Mozilla, the organisation behind the Firefox web browser, has admitted it made a mistake by including an end-user licence agreement in a Firefox beta used in the Intrepid Ibex version of Ubuntu.
Mozilla Corporation chairperson Mitchell Baker wrote in a blog post on Monday that Mozilla had made a "giant error" in putting the wrong content into the end-user licence agreement (EULA), which lays out how people can legally use the software.
"The most important thing here is to acknowledge that, yes, the content of the licence agreement is wrong," Baker wrote. "The correct content is clear that the code is governed by Floss [free/libre/open-source software] licences, not the typical end-user licence agreement language that is in the current version. We created a licence that points to the Floss licences, but we've made a giant error in not getting this to Ubuntu, other distributors, and posted publicly for review. We'll correct this asap."
Floss licences differ in content, but usually feature the proviso that the software can be distributed freely across the internet.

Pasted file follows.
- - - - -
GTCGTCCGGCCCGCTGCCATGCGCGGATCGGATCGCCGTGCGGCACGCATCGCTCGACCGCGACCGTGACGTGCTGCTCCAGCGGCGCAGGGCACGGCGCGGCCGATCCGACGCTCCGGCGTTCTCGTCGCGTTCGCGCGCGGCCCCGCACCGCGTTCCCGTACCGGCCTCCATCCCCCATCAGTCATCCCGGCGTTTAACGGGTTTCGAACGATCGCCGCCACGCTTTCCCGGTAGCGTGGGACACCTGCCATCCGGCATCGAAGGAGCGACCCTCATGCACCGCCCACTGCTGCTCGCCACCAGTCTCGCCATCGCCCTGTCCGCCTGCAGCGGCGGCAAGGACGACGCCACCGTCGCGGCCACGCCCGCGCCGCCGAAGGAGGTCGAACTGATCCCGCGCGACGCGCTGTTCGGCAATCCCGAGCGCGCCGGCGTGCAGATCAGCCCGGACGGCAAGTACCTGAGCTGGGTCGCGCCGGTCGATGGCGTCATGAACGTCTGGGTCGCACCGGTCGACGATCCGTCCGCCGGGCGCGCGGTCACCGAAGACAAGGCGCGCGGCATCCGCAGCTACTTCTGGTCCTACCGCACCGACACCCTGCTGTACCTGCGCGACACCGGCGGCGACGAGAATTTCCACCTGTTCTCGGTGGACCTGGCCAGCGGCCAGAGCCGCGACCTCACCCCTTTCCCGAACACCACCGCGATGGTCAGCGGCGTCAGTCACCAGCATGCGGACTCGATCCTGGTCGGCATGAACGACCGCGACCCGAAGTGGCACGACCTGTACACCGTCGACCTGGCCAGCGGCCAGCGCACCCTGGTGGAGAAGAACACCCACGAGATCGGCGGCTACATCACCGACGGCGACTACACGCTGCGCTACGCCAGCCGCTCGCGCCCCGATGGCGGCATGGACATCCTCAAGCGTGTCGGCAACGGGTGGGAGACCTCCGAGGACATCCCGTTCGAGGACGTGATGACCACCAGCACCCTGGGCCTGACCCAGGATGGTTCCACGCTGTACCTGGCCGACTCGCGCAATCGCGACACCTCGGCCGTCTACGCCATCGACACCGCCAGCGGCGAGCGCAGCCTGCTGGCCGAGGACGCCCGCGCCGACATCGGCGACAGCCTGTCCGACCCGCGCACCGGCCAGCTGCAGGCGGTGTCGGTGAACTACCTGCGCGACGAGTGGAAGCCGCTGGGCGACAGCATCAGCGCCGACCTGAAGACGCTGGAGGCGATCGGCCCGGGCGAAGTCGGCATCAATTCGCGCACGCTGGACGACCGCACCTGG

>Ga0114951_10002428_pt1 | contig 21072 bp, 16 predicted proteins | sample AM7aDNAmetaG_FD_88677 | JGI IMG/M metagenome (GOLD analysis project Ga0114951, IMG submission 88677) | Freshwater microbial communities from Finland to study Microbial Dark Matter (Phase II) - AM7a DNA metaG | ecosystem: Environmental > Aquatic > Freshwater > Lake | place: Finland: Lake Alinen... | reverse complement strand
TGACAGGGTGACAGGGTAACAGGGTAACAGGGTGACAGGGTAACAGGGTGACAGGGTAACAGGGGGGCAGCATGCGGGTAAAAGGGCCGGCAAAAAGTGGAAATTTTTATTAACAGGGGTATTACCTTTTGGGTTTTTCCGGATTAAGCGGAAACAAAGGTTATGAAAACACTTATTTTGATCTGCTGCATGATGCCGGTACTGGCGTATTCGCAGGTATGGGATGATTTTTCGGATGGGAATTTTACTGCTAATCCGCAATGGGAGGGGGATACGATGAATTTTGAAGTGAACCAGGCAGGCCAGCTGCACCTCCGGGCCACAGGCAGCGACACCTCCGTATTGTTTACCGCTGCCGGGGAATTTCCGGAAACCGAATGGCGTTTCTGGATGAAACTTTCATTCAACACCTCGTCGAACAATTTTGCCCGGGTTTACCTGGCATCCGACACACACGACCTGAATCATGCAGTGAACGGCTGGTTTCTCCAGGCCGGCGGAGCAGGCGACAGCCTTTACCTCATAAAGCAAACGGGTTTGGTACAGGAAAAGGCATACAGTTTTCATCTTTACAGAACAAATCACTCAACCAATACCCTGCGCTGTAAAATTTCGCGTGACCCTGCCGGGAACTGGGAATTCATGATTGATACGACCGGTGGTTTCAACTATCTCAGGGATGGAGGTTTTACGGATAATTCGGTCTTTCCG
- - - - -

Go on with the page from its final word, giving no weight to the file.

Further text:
Baker also said that there were "issues" with the way the EULA was presented to people, in the form of a dialogue box.
"I think the presentation might not be so bad if we had the correct content there… But, even then, the presentation may have issues," Baker said. "We're certainly trying to figure this out. We'll do this with public input."
Baker then wrote that there would be discussion about whether a Firefox EULA was needed at all, after the correct terms had been included.
"This leaves the question of whether it ever makes sense to show people the terms that relate to the software and services available to them," said Baker. "I saw some comments asking why one ever needs any terms. Again, if we had the correct content, I think this would be less of an issue, because then we would be telling people about Floss licences. We... have shot ourselves in the foot here, given the old, wrong content. So I hope we can have a discussion on this point, but I doubt we'll have a good one until we fix the other problems."
Canonical chief Mark Shuttleworth, whose organisation funds the Ubuntu operating system, on Saturday defended Mozilla, asserting that the EULA had been included for trademark reasons.